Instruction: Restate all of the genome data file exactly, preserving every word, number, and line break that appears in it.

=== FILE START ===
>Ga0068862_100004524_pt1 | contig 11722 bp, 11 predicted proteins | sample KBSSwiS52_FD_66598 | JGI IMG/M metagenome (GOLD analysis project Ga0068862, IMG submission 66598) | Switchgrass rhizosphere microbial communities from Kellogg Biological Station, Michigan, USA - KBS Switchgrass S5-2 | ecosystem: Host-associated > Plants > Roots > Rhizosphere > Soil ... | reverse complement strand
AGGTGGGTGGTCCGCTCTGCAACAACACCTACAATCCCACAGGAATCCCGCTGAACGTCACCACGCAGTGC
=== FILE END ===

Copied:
>Ga0068862_100004524_pt1 | contig 11722 bp, 11 predicted proteins | sample KBSSwiS52_FD_66598 | JGI IMG/M metagenome (GOLD analysis project Ga0068862, IMG submission 66598) | Switchgrass rhizosphere microbial communities from Kellogg Biological Station, Michigan, USA - KBS Switchgrass S5-2 | ecosystem: Host-associated > Plants > Roots > Rhizosphere > Soil ... | reverse complement strand
AGGTGGGTGGTCCGCTCTGCAACAACACCTACAATCCCACAGGAATCCCGCTGAACGTCACCACGCAGTGC